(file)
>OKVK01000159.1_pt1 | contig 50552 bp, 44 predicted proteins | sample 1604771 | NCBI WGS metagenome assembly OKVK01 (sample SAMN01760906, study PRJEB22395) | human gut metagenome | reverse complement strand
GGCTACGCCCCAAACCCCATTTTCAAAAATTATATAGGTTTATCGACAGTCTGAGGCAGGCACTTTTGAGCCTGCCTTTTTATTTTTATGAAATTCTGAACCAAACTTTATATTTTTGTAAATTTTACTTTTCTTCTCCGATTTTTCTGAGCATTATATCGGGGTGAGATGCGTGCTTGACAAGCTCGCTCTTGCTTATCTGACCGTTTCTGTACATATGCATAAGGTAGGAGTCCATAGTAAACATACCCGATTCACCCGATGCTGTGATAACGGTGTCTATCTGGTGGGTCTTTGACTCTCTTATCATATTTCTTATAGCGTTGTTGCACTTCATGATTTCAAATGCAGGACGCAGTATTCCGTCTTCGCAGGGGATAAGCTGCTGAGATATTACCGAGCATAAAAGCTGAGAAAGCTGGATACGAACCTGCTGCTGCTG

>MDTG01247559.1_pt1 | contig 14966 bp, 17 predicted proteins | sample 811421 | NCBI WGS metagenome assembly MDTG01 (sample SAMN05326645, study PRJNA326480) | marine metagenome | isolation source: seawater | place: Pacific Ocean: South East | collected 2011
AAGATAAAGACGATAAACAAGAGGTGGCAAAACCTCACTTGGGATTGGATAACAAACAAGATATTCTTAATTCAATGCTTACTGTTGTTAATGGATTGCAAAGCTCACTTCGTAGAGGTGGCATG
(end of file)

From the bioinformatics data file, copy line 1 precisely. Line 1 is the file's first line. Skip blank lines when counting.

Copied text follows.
>OKVK01000159.1_pt1 | contig 50552 bp, 44 predicted proteins | sample 1604771 | NCBI WGS metagenome assembly OKVK01 (sample SAMN01760906, study PRJEB22395) | human gut metagenome | reverse complement strand